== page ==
Veteran journalist and human rights activist B.R.P. Bhaskar on Saturday said that there were certain issues like human rights violations in which there were no two sides for a journalist [to represent] as one side is the offender and the other the victim.
Addressing a panel discussion on the topic “Whether journalists should take sides?” during the launch of the book Battlefield India - 25 years of Politricks and Economix authored by journalist Shobha Warrier, he said that mainstream media often had the limitation of having to maintain a facade of neutrality on such issues.
N. Ram, Director, The Hindu Publishing Group, said there is a myth that journalists should pursue the goal of objectivity, in the sense of impartiality and not taking sides. However, objectivity did not mean not taking sides, but applying a scientific approach to reporting by methods like verification and providing the opponent a fair opportunity to rebut.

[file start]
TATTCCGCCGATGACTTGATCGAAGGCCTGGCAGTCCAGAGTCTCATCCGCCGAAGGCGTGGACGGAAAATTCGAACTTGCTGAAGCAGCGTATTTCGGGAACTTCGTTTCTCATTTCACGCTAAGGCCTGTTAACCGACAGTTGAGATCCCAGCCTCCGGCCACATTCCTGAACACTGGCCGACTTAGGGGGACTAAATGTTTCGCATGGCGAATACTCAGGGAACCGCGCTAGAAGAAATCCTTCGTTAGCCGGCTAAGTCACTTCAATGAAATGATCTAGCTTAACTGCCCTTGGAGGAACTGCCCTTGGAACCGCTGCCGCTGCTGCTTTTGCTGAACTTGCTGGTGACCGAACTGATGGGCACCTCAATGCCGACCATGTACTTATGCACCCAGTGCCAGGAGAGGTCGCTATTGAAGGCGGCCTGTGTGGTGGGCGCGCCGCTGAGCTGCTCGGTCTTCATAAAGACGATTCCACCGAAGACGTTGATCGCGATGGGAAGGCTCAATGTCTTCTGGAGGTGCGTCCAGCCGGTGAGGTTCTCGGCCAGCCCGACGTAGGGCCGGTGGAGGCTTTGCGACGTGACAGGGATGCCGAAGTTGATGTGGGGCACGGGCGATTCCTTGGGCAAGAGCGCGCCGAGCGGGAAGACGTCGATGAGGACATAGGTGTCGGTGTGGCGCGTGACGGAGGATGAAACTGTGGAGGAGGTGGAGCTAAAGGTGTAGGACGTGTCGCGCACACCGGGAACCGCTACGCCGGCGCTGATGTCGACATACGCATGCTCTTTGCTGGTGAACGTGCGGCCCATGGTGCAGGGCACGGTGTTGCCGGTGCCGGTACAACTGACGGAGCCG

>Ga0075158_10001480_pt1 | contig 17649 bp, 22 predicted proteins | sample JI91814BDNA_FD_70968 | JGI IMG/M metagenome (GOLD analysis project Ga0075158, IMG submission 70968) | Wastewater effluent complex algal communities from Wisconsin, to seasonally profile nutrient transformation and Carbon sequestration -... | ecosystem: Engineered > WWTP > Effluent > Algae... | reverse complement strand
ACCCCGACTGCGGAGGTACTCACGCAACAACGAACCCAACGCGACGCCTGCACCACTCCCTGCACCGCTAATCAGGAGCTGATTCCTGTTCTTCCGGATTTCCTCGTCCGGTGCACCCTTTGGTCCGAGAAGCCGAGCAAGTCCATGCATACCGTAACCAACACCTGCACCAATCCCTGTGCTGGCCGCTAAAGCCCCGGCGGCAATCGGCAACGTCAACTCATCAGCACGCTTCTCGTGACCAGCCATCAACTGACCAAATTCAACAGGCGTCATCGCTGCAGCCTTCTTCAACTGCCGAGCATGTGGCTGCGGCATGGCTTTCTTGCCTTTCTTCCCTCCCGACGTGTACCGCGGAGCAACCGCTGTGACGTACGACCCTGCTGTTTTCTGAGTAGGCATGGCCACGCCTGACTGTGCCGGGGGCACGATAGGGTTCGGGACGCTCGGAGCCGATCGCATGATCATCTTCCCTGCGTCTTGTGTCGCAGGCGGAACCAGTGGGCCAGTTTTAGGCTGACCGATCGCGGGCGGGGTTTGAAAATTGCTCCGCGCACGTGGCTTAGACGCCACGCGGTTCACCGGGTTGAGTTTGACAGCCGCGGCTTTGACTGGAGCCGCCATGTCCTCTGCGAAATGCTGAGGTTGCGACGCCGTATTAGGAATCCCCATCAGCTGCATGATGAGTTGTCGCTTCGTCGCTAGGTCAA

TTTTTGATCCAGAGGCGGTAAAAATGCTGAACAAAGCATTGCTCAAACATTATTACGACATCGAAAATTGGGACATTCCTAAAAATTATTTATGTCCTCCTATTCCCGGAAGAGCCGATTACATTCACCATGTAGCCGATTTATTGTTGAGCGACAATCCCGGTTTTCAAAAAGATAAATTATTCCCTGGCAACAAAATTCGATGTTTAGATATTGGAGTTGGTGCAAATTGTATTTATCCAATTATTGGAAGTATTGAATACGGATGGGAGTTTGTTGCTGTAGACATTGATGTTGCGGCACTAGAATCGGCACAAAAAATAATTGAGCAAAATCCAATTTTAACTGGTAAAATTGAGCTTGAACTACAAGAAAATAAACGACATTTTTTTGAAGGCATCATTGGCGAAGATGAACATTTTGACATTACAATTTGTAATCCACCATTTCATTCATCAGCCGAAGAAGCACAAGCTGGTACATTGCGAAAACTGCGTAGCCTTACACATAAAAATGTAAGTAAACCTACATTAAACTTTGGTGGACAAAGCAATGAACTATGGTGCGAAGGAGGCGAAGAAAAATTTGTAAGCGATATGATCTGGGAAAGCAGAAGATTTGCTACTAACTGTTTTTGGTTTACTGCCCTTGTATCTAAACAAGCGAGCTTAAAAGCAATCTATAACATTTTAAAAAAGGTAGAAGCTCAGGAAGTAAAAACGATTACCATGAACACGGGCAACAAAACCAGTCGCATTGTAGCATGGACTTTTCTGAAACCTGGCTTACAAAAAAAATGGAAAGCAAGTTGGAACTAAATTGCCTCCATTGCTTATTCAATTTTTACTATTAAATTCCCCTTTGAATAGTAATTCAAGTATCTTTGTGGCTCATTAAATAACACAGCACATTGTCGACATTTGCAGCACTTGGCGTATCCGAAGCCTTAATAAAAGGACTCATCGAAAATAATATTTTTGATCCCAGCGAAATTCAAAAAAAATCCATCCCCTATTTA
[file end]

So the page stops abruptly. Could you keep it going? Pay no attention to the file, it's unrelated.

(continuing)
Sashi Kumar, chairman, Media Development Foundation (MDF), said objectivity had often become a veneer to masquerade one’s subjectivity.
He said that as a journalist, one should try to report things as they are by honestly looking at available evidence and saying only as much that can be said with certainty.Citing the example of “embedded journalism” during the Iraq war and the recent case involving news portal The Wire and Meta, he stressed on the need to be wary of believing something is true because they wanted it to be true.
Ajit Balakrishnan, founder, Rediff.com, spoke on the need for journalists to equip themselves with adequate knowledge on information science and technology. He said fears that artificial intelligence may take over many of the roles in journalism were largely exaggerated claims.
Ms. Warrier moderated the discussion